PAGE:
Starbucks adapts to Gallic tastes in growth quest

* “Gallicisation” of menu crucial for success -consultant

* Local offerings include “cafe gourmand” combination

* Subsidiary now profitable, eyes growth -France chief

By Lionel Laurent

PARIS, May 27 (BestGrowthStock) – Coffee chain Starbucks Corp
(SBUX.O: ) is changing its ways in France and trying to adapt to
the local palate as it tries to break with past losses.

The group’s French outlets have recently started to offer
well-known local fare like the “cafe gourmand” — a single shot
of espresso served with three delicate pastries including a
mango macaroon.

It is a far cry from the 12-ounce cups of American coffee
and chunky muffins that made Starbucks a worldwide brand, but
after years of losses in France the $20 billion group is having
to make concessions to the local cafe culture.

Achieving international success in markets like continental
Europe and Asia is seen as crucial for Starbucks as it seeks to
drive growth outside a saturated home market.

“We in France don’t drink coffee all day long and flavoured
coffee is not in our culture,” said Bernard Boutboul, head of
food retail consultancy Gira Conseil.

Starbucks needed to “Gallicise” its menu if it wanted to
succeed in France, Boutboul said.

Other typically American brands have taken similar steps.

Domino’s Pizza Inc (DPZ.N: ) for instance sells special pizzas
such as the Savoyarde, smothered in fragrant Reblochon cheese
from the Haute-Savoie region in the French Alps, while
McDonald’s Corp (MCD.N: ) has offered toasted ham and cheese
“croque monsieur” sandwiches.

“Starbucks is going more local,” said Ilaria Guandalini, an
analyst with consultancy Planet Retail. “They want to trial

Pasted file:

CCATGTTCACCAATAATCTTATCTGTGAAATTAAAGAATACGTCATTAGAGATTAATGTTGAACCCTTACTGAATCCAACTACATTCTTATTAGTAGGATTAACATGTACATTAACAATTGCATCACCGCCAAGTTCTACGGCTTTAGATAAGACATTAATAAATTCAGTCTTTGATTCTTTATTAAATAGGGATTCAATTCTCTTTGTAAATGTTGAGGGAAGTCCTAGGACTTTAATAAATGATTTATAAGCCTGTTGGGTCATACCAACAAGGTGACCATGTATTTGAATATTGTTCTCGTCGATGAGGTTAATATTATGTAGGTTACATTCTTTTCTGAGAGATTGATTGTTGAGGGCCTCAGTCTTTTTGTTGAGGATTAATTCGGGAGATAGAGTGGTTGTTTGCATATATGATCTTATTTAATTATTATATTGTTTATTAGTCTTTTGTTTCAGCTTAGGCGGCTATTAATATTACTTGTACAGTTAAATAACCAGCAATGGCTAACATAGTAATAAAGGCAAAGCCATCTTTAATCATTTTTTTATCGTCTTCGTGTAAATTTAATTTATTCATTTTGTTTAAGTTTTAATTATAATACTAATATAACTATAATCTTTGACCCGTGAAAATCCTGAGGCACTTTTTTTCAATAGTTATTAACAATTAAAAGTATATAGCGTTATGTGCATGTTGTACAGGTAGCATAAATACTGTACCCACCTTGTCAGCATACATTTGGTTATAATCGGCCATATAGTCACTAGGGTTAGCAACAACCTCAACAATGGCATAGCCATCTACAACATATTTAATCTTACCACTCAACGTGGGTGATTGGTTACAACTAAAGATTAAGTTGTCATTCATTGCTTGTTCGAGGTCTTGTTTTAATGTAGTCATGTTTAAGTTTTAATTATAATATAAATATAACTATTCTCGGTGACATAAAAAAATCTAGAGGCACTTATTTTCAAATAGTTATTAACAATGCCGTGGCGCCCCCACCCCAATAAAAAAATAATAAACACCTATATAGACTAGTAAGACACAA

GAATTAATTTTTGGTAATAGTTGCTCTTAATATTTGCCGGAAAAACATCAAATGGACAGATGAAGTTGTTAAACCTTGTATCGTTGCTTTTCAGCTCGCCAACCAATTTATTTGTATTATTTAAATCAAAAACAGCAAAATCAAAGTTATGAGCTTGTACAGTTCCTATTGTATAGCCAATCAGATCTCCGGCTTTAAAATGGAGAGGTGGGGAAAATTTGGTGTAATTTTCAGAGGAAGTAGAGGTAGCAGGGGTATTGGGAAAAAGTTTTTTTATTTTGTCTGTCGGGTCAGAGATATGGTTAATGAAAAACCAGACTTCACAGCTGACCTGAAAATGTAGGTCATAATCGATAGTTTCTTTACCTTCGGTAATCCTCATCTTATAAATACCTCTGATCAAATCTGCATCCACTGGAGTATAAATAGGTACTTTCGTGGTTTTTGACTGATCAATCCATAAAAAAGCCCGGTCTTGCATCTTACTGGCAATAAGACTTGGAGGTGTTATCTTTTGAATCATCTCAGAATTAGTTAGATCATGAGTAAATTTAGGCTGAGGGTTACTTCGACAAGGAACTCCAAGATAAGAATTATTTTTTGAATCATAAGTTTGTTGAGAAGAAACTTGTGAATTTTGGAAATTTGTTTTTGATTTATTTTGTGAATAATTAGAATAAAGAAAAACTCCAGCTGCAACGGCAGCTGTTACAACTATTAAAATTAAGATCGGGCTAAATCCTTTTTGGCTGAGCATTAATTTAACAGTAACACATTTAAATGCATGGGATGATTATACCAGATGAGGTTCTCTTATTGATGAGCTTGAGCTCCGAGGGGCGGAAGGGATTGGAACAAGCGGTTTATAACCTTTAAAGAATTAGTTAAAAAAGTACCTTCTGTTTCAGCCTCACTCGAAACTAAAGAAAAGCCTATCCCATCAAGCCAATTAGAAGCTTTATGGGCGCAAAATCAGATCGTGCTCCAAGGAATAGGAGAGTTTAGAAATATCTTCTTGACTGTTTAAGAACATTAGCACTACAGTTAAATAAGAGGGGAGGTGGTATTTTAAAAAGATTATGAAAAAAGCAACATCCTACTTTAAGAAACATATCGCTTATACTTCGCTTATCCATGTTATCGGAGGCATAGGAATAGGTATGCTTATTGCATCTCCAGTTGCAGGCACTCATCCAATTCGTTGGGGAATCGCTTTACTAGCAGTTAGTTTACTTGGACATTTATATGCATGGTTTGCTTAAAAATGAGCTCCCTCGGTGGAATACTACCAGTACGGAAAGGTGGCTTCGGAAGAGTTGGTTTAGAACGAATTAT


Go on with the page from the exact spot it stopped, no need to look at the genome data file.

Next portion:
outlets that are more inspired by the neighbourhood where they
are located.”

Starbucks’ newest store in the southern city of Marseille,
which opened earlier this month, has even preserved the local
style of architecture and interior decoration.

“It’s true that we seek to respond as best we can to
consumer wishes in all of our markets, France especially,” said
Starbucks France head Philippe Sanchez. He said new menu items
in France were a sign of development rather than a “correction”.


Starbucks has just 54 stores in France and annual sales of
around 55 million euros ($67.5 million). The operation has lost
money on a yearly basis since 2004 but turned its first
quarterly profit in the last three months of 2009.

Analysts say continental Europe is a key area of untapped
demand for Starbucks.

Sanchez said the French unit’s recent profit was proof of
strong demand and said he aimed to open stores at a rate of one
a month in 2011 after a planned six openings in 2010.

Gira Conseil’s Boutboul was more sceptical. He said the
swing to profit was more likely due to Starbucks taking full
control of its French unit last September, when it bought out 50
percent equity partner Grupo Vips for an undisclosed sum.

Full ownership will have immediately lightened the load of
royalty payments the subsidiary had been paying to the Starbucks
group as a licensed entity, which along with pricey rental
agreements had been crippling profitability, said Boutboul.

Starbucks’ Sanchez declined to comment on “internal
accounting”, but said the French unit had not differed from
other license-model businesses that paid royalties.

Regardless of doubts over past performance, international
markets like Europe and Asia are seen as crucial levers of
Starbucks’ future growth that it cannot afford to do without.

“The international side of the Starbucks business is really
the growth engine over the next decade”, said one New York-based
analyst. “In order for this company to double or triple in size
the international markets are really important.”

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(Editing by David Holmes)
($1=.8139 Euro)

Starbucks adapts to Gallic tastes in growth quest